(News article for August 6, 2022)
People occasionally inquire about how to kill woody vines, such as poison ivy, or unwanted shrubs or trees that keep regrowing in spite of being cut back severely.
A relatively easy option that minimizes risk to plants around the undesired plant is to make what’s called a “cut stump” treatment using an herbicide that contains the active ingredient triclopyr.
When this type of application is made, the woody stem is cut near the ground, and the herbicide is applied to the freshly cut surface of the stump. Triclopyr moves down into the roots through the plant’s vascular tissue.
A number of triclopyr-containing products are labeled for cut stump application. BioAdvanced Brush Killer Plus Concentrate, Bonide Stump-Out Stump and Vine Killer, Fertilome Brush Killer Stump Killer, Ortho GroundClear Poison Ivy and Tough Brush Killer1, Pathfinder II, and Stump Stop are examples of products that are applied full-strength, without dilution, when used in this manner. (Look for products that are 8 to 13.6% triclopyr. Some products have similar names but much lower concentrations.)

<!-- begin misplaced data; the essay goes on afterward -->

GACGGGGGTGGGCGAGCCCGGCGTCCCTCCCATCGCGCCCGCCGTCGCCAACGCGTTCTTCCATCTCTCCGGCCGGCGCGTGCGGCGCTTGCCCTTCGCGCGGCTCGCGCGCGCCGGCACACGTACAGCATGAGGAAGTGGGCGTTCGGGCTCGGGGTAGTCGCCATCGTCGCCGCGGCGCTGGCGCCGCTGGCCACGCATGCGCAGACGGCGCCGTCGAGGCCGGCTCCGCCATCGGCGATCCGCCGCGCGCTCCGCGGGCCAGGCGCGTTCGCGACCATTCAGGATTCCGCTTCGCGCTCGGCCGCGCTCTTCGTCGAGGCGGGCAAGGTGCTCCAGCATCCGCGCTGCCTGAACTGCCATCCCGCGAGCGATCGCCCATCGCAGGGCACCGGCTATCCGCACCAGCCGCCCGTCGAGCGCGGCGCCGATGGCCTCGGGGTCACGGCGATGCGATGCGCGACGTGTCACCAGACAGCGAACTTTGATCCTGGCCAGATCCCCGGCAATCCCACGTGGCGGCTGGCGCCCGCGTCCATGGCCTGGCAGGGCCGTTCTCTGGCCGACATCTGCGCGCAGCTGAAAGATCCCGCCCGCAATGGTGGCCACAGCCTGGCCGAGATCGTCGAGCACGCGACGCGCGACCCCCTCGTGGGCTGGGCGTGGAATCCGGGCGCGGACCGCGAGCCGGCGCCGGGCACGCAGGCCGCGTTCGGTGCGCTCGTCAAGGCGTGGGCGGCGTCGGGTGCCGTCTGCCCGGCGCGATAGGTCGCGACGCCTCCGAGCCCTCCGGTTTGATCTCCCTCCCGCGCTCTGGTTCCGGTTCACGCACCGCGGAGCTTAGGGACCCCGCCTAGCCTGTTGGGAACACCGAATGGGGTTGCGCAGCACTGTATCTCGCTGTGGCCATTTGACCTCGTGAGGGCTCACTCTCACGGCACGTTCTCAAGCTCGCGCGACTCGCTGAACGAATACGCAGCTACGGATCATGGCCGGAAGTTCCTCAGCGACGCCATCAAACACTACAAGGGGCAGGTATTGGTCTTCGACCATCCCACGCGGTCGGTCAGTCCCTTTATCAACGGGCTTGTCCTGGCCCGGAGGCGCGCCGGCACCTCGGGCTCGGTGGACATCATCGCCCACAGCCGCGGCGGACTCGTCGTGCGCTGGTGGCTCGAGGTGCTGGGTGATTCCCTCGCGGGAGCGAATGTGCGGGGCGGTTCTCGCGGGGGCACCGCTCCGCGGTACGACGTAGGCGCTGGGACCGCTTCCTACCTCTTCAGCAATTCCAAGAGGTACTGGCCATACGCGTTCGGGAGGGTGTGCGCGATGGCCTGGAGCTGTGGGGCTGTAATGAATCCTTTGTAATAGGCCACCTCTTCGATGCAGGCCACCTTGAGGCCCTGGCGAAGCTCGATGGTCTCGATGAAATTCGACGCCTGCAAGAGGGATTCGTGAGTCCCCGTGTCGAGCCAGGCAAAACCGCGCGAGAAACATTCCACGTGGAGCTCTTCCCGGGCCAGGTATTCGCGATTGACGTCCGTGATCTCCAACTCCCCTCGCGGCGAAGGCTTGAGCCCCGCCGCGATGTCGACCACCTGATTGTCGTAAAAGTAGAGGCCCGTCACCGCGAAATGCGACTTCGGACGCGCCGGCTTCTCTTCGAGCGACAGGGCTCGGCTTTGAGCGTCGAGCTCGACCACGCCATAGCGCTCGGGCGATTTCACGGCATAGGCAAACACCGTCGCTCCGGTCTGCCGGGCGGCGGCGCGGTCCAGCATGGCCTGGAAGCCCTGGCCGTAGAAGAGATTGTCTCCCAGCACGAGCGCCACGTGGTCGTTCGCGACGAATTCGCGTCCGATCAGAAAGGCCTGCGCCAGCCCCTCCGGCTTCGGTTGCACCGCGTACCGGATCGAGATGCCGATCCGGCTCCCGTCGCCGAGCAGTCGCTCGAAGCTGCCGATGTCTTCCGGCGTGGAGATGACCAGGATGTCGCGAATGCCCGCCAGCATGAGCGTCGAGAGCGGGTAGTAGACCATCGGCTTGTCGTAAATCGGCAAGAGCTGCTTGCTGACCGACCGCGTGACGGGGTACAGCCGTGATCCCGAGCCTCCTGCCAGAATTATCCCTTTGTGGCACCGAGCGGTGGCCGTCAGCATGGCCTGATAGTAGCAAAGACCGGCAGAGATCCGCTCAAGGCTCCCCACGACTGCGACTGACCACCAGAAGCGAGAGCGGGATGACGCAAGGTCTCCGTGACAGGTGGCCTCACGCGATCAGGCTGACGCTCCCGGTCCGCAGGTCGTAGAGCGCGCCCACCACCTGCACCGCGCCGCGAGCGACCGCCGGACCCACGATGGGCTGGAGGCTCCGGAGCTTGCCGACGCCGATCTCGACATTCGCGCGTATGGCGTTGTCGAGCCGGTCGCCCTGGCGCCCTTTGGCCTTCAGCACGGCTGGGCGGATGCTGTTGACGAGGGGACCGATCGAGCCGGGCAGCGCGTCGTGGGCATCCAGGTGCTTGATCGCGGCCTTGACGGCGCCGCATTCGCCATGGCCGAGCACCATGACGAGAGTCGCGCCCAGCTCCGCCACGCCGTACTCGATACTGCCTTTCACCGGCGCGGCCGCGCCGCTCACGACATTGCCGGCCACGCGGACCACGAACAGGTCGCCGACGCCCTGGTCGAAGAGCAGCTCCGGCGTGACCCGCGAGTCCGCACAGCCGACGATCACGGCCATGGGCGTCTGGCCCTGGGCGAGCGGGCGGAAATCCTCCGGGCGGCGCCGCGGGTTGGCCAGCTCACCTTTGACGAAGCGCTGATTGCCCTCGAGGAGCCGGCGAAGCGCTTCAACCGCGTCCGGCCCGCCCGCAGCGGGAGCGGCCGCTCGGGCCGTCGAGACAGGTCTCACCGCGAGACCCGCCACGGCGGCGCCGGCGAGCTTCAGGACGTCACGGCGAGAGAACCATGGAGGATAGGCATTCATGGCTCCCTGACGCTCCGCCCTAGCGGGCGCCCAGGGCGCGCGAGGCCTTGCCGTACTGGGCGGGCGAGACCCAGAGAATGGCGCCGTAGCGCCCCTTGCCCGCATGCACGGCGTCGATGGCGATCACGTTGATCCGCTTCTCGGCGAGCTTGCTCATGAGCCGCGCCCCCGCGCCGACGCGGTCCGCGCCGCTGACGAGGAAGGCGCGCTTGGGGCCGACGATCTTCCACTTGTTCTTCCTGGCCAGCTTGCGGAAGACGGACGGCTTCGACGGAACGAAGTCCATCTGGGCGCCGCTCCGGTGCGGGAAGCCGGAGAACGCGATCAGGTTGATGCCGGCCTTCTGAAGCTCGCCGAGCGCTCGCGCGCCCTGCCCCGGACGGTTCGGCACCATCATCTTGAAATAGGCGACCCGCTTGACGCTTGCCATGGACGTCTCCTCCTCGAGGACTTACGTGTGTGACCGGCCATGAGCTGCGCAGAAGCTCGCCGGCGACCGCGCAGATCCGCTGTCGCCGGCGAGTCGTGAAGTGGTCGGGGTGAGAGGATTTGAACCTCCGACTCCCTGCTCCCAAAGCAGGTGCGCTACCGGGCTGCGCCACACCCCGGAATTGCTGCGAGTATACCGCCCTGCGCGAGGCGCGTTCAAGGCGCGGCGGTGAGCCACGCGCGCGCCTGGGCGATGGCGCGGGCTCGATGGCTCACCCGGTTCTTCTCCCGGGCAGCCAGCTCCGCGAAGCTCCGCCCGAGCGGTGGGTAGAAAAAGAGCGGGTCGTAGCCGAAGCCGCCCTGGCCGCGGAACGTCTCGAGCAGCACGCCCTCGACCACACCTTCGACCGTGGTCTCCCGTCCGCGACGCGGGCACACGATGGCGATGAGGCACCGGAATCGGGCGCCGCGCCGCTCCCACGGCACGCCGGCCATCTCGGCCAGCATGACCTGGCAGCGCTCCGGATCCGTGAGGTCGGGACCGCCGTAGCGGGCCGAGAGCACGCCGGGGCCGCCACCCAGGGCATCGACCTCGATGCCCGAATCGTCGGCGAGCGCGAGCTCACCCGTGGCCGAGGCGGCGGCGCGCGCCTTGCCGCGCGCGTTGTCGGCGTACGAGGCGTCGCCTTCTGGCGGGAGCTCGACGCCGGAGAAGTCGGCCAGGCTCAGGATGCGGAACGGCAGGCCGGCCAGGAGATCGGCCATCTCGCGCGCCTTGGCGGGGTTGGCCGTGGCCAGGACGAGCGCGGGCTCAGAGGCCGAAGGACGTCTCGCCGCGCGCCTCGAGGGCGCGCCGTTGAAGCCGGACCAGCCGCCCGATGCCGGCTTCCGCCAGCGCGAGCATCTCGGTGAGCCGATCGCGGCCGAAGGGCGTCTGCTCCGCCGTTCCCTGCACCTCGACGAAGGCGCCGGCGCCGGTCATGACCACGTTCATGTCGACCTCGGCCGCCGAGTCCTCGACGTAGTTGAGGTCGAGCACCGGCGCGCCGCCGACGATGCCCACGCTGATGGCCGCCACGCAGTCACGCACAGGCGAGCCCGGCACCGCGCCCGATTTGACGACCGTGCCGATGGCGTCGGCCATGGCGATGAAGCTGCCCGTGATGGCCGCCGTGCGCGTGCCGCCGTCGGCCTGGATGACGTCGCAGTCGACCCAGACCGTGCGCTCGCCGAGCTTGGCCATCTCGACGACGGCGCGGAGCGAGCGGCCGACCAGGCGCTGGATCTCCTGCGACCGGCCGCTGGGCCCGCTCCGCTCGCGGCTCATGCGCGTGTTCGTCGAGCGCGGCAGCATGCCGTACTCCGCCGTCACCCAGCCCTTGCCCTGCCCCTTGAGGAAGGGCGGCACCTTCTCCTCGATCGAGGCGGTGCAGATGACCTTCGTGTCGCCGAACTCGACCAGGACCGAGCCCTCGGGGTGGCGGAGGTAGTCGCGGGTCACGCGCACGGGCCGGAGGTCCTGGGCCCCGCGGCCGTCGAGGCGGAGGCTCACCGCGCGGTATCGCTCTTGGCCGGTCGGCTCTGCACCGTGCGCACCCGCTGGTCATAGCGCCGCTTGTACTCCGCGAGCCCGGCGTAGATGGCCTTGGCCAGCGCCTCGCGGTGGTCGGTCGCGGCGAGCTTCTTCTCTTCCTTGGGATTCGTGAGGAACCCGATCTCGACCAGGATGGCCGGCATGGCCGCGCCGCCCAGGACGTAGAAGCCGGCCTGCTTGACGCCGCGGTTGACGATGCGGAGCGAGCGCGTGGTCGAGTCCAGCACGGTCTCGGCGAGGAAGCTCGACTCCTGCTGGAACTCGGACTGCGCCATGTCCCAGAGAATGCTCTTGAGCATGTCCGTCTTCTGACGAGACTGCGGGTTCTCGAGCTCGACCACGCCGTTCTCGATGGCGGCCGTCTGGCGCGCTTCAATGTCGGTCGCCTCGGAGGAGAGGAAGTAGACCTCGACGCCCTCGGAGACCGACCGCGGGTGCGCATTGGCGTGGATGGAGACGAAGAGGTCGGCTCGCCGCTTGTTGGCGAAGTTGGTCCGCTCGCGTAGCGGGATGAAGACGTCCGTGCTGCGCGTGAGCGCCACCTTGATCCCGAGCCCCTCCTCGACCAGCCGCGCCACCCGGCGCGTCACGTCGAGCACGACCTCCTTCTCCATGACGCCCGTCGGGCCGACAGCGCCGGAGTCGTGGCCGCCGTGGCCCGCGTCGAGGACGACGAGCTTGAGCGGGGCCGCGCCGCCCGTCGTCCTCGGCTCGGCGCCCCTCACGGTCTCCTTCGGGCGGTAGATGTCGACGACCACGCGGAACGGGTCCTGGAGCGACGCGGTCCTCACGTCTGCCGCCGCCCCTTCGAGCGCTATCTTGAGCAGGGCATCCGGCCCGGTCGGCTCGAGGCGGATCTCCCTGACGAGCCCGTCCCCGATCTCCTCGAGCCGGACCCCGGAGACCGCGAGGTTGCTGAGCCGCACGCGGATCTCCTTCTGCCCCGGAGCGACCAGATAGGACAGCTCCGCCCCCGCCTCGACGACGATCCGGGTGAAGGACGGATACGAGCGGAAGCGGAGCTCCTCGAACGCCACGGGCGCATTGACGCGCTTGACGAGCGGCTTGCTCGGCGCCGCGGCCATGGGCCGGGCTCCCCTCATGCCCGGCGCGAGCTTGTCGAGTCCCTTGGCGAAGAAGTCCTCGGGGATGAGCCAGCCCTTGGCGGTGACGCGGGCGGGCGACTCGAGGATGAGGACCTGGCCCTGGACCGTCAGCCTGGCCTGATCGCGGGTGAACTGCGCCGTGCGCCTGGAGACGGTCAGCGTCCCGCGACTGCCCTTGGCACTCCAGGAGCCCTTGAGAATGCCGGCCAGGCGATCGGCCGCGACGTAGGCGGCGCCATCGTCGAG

There are also products with higher concentrations of triclopyr that can be used for stump treatment after being diluted.
The phloem tissue that carries the chemical to the roots is along the inner edge of the bark. So, make sure you get the herbicide along the outer edge of the stump surface and not just in the middle.
Triclopyr-containing products will kill or damage many types of plants, so be sure not to get them on plants you don’t want to kill. Also be aware that, if the treated plant shares a root system with another plant (for example, if one is a sucker of the other, or if roots have grafted together), the herbicide can kill or damage the other plant, as well.
Be sure to read and follow label instructions when using any herbicide or other pesticide.
Let me know if you have questions.
Contact Mary Helen Ferguson.
Reference to commercial or trade names is made for the reader’s convenience and with the understanding that no discrimination or endorsement of a particular product is intended by LSU or the LSU AgCenter. In some cases, other brands are available.
Poison ivy. Click here for information about distinguishing poison ivy from plants with similar appearances. (Photo by R. Strahan)
The LSU AgCenter and the LSU College of Agriculture